Conflict as powerful change maker
Socio-environmental conflict is a powerful mechanism that has great potential to push for the paradigm shift that we urgently need, argues Diego Murguía.
By no means should we consider conflicts from a negative point of view. They are not just a hindrance on the way to further accumulation and growth, but instead indicate ways in which the economic system must change to be respectful of society’s inclusive demands and the ecological systems that provide us with our material needs.
Social conflicts over anything—but especially over natural resources—provide political authorities, policy makers and citizens with a signal that a governance flaw is happening. Within a global situation that is characterized by long-term injustice between industrialized and developing countries, these flaws encompass inequalities in wealth distribution and the lack of a sustainable management of natural resources, among others. Conflicts, in all of their stages, are the natural response to that and help us understand the connections between the local appearance of a conflict and the global force driving it.
Then, where does the power of conflict lie to push the paradigm shift? How can we think of conflict in a positive way and how can it help to overcome such flaws? Conflicts are raised by groups of people whose priorities and values differ from those of other groups. This diversity in thinking is both a strength and a weakness, since usually people cannot move beyond contentious situations alone and require third parties to intervene. Living well together requires tackling conflicts at their early stages and, what’s more, preventing them before they appear. For that, a shift in the current business-as-usual scenario is urgently needed to change lifestyles and consumption patterns in the global market, mainly in industrialized countries. But also to reassess the values that underlie economic activities. The potential of conflicts lies in the people leading them since, if properly managed, they can help in finding innovative solutions based on local knowledge and different valuation systems for resources, other than purely traditional Western economic ones.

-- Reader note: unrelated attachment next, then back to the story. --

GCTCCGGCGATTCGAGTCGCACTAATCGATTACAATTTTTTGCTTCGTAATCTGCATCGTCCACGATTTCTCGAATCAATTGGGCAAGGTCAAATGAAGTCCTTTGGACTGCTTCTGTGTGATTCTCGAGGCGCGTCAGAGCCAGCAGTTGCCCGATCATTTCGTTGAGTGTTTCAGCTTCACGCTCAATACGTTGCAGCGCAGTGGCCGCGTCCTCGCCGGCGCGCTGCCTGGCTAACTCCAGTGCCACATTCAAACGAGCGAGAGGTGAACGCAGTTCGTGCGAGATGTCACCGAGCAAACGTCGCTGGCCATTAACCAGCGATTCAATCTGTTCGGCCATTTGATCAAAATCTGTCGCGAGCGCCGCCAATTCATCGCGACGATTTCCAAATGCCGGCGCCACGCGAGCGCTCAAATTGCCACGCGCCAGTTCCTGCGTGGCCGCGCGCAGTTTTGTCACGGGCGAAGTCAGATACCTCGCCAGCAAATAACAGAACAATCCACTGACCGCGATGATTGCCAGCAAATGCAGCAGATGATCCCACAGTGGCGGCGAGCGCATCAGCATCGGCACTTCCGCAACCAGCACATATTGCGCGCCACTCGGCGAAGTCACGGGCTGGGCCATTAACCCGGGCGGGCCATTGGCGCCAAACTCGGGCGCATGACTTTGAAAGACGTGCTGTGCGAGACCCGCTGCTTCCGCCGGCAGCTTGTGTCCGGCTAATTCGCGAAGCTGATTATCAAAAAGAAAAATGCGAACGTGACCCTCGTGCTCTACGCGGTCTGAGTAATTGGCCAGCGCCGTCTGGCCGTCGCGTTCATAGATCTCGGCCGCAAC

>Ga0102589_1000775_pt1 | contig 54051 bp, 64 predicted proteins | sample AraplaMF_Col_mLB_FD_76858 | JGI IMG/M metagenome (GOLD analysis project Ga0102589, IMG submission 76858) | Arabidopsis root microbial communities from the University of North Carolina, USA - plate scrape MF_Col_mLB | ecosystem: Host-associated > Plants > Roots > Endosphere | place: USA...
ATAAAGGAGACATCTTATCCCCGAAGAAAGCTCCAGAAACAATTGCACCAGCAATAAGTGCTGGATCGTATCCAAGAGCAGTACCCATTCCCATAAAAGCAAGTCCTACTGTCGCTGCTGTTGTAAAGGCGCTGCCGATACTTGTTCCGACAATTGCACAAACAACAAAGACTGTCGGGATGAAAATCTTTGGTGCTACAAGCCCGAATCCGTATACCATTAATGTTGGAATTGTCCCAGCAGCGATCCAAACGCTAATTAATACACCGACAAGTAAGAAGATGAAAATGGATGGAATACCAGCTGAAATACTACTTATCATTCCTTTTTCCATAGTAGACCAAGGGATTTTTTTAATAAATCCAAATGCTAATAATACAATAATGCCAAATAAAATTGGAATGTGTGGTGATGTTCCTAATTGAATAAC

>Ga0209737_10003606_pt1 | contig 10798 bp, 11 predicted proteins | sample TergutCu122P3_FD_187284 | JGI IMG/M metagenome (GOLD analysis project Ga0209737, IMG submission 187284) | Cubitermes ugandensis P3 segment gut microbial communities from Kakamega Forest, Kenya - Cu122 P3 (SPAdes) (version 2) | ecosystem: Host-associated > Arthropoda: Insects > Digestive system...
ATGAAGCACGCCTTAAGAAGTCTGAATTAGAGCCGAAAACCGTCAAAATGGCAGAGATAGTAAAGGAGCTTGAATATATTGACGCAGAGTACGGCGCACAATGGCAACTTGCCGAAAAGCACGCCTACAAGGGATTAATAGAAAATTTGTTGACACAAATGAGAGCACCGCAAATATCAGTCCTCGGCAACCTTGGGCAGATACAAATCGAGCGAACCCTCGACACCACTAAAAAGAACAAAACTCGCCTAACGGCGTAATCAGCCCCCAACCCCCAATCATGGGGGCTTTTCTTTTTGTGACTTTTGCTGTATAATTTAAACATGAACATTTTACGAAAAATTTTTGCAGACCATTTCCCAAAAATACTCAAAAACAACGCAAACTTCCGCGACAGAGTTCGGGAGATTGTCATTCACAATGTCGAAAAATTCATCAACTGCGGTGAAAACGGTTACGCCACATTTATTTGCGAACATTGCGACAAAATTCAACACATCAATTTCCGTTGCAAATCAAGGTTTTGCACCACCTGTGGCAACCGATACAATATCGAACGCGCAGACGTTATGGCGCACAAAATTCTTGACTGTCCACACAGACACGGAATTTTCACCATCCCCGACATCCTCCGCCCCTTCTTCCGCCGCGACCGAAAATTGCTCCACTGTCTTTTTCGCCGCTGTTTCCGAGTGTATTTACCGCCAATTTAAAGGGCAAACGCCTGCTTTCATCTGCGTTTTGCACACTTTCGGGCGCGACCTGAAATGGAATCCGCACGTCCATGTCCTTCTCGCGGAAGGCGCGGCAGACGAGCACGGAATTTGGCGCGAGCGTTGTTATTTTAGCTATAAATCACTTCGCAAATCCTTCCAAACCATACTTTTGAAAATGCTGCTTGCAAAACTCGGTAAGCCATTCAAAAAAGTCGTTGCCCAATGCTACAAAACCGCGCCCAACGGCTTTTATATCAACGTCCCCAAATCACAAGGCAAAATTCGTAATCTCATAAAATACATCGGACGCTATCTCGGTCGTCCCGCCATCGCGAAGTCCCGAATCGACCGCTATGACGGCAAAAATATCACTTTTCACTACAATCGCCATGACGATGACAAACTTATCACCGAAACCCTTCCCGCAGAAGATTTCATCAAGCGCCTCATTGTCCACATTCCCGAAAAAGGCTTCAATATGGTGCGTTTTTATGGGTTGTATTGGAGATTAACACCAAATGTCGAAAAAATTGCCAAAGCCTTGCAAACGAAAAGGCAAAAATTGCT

What then is the role of aid and development agencies and donors in this process? First, it must be acknowledged that development cooperation has not been effective in reaching its goals so far. A main point here is that in order to promote the development of poor countries, changes are required in developed ones to change the dependence structure to address historical power inequalities—such as external and ecological debts, the role of global value chains, and how stakeholder engagement processes are carried out to redefine those issues.
Conflicts do draw attention to the core of the tensions and in this sense exert pressure on powerful stakeholders and shareholders to reform their way of assessing investments’ results, encouraging them to increasingly view progress in terms of human wellbeing and the respect for nature as ‘returns’. If no conflict exists, meaningful structural reforms in the system will hardly occur. Thus, we should start viewing and managing socio-environmental conflicts as a powerful and key mechanism with a huge potential to act as a change maker and push for a paradigm shift.